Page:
of rail transportation would the community begin to resemble the
Matthews of today.
According to Richard Mattson in his survey of the small towns of
Mecklenburg County, “it was along the railroads that several of the
small county towns were established.”
This was true for Matthews. Indeed, the arrival of the railroad
was a transforming event in the history of Matthews and its environs,
giving greater impetus to what farming and the stagecoach
had begun. “The stagecoach era ended in
1874 with the completion of the railroad which the Carolina Central
Railway Company built from the Pee Dee to Charlotte as part of the line
from Wilmington to Tennessee." "The railway officials," states the
Charlotte Observer, "gave
the station the name of Matthews, probably in honor of two directors of
the company, Watson Matthews and J. Bronder Matthews, both of New York.”
Local legend, however, credits the name to a resident with the last
name of “Matthews” who donated the lands for the town's commercial building sites and
the station and the station master's house. “Beginning in 1875,"
writes Lester, "incoming
mail arriving by train was addressed ‘Matthews Station’, and the name
‘Fullwood' became less popular.”
The railroad had a sustaining impact upon economic development in
southeastern Mecklenburg County, including Matthews. “By the 1870’s
the merchants and other businessmen who had established enterprises in
the immediate vicinity of the Matthews Depot constituted a settlement
which contained approximately two hundred people," states the
Southeast News, a local newspaper. "In 1879 they
secured a charter of incorporation from the legislature of North
Carolina, creating the town of Matthews and empowering the citizens
thereof to exercise their authority as residents of an incorporated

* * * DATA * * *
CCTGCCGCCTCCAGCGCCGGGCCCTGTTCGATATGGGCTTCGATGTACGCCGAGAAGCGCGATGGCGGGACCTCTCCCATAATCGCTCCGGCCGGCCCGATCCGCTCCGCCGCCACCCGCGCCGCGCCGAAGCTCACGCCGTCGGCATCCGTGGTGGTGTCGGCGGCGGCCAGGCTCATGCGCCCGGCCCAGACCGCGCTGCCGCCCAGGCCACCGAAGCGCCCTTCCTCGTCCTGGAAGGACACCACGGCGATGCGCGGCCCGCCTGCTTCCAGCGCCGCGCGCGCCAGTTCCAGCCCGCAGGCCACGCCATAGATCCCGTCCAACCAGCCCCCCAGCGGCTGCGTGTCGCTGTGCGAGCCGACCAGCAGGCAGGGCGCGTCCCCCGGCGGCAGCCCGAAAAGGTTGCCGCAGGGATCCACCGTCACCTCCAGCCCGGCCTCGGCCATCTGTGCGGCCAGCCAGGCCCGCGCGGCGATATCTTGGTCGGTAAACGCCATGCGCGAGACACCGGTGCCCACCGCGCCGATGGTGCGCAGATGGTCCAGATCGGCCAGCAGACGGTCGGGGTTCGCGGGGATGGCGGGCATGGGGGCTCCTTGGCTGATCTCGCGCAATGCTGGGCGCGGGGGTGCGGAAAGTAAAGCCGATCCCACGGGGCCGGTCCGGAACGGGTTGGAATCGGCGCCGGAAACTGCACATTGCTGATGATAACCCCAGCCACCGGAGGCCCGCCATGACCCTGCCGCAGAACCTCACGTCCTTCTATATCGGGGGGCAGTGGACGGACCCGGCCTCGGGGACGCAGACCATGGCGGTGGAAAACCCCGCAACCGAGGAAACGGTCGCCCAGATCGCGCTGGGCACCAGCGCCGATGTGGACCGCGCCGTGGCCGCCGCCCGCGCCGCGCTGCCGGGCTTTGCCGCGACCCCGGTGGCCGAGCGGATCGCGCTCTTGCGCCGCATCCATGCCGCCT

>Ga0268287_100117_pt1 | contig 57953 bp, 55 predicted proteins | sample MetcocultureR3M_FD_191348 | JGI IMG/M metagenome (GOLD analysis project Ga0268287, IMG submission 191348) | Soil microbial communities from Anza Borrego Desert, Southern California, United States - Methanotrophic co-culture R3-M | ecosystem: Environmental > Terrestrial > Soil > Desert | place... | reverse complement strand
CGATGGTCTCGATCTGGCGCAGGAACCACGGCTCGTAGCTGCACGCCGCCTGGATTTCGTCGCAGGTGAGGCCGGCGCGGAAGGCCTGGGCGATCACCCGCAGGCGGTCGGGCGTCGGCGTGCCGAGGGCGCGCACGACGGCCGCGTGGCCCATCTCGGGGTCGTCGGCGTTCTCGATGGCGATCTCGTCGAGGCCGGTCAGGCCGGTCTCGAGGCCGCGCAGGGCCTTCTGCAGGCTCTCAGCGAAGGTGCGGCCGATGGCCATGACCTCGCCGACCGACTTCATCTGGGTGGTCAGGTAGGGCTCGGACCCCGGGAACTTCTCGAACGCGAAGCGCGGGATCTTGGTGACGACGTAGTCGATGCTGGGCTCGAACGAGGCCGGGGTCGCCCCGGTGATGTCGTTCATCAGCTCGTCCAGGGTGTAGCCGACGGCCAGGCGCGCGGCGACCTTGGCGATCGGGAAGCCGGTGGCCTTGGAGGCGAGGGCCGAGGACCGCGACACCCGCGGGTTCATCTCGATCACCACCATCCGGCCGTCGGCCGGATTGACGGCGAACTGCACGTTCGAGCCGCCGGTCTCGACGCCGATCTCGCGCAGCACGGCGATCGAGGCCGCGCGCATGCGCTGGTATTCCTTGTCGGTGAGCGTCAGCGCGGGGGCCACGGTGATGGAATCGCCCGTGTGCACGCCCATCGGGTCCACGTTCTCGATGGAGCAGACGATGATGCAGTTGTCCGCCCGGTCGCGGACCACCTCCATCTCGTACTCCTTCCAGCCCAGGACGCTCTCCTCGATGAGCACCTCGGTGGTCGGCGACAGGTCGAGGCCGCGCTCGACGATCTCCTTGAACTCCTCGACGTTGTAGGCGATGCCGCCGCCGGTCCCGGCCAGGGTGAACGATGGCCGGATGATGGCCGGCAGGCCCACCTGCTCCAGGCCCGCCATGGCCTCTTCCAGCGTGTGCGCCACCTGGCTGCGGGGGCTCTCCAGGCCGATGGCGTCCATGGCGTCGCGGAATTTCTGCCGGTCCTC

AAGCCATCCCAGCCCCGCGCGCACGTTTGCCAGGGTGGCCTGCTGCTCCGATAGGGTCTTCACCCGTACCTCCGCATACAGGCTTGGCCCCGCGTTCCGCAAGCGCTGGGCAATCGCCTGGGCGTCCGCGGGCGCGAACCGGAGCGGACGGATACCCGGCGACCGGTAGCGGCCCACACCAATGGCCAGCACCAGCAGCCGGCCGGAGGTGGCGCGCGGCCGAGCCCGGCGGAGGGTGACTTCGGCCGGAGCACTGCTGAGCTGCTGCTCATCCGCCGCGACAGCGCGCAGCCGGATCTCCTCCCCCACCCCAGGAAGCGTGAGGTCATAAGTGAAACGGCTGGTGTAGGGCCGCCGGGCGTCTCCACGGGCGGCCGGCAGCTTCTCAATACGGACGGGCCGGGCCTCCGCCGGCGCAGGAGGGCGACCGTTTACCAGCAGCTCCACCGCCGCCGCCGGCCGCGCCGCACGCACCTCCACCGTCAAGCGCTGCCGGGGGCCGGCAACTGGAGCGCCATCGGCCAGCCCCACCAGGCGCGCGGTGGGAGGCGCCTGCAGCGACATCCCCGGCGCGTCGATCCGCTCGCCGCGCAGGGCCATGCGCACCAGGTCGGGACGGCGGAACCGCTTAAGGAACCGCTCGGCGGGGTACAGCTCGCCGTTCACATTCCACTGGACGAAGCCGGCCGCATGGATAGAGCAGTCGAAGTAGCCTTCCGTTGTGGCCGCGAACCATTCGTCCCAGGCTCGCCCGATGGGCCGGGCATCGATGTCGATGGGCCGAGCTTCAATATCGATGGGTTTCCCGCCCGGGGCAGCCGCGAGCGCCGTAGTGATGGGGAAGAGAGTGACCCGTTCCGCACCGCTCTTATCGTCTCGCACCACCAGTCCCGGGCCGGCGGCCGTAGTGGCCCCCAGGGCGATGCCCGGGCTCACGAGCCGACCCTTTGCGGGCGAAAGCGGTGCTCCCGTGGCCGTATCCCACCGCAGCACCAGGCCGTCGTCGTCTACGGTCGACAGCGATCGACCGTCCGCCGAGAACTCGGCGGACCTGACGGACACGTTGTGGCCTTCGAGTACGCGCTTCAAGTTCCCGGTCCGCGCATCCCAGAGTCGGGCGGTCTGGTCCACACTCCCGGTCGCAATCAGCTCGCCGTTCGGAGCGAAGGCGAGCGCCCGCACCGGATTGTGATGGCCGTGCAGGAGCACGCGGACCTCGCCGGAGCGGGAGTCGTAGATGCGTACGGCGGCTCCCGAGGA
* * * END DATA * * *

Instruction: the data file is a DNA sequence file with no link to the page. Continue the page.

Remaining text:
town, as noted earlier, had always occupied an important place in the economic development
of eastern Mecklenburg County. Prior to the 1870’s,
farmers had used the settlement as their most accessible source for supplies.
With the arrival of rail transportation, Matthews’s importance
began to escalate. "The railroad became the lifeline of Matthews"
proclaims a Matthews website. "Five
passenger trains and eight freight trains came through the town each day
and the depot did thousands of dollars in business. By 1901
Matthews’ (sic.) downtown boasted two cotton gins, three general stores, a
bank, two doctors, a pharmacy, a grist mill, a blacksmith shop, a livery
stable and a hotel.”
twentieth century Matthews’s place in Mecklenburg County began to
change once again. “Matthews passed a milestone in 1926 when
electric power came to town," states an article in the Charlotte
Following World War II the town started to lose much of its rural setting
due to rapid suburbanization and the expansion of Charlotte. By the 1980’s Matthews, while still serving
as a supply location for farmers in the area, had essentially became a suburb of
Charlotte, which by then had expanded into most of unincorporated
Mecklenburg County between it and Matthews. Rail and
farming would eventually give way to corporate interests. Today Matthews
is home to the corporate headquarters of various companies such as Conbraco Industries, Family Dollar, and Harris Teeter.
The Built Environment
built environment of Matthews is a testament to its history. While
modernization and suburbanization have destroyed or significantly
altered substantial portions of the townscape of Matthews and its
environs, many of the structures and places that document Matthews's historical
rural and small town setting remain. Buildings in the commercial core of
Matthews, such as the Heath and Reid General Store and the Funderburk Brothers Building,
serve as reminders of the importance of farming and
transportation in the economy of Matthews in the late 1800's and well
into the twentieth century.
Heath and Reid General Store
Funderburk Brothers Building
Founded by Everard Jefferson
Heath and Edward Soloman Reid, the Heath and Reid General Store, built
in 1888, was a supplier of dry goods and farming supplies.
Heath was regarded as a very adroit businessman and known throughout
the county. With the arrival of rail transportation, his store
took on an even greater presence in the town. Situated beside the
railroad tracks, the store attracted even more business thanks to the
arrival of new commerce that the railroad brought. Thereafter farmers
could come to Matthews to get a good price for their crops, as opposed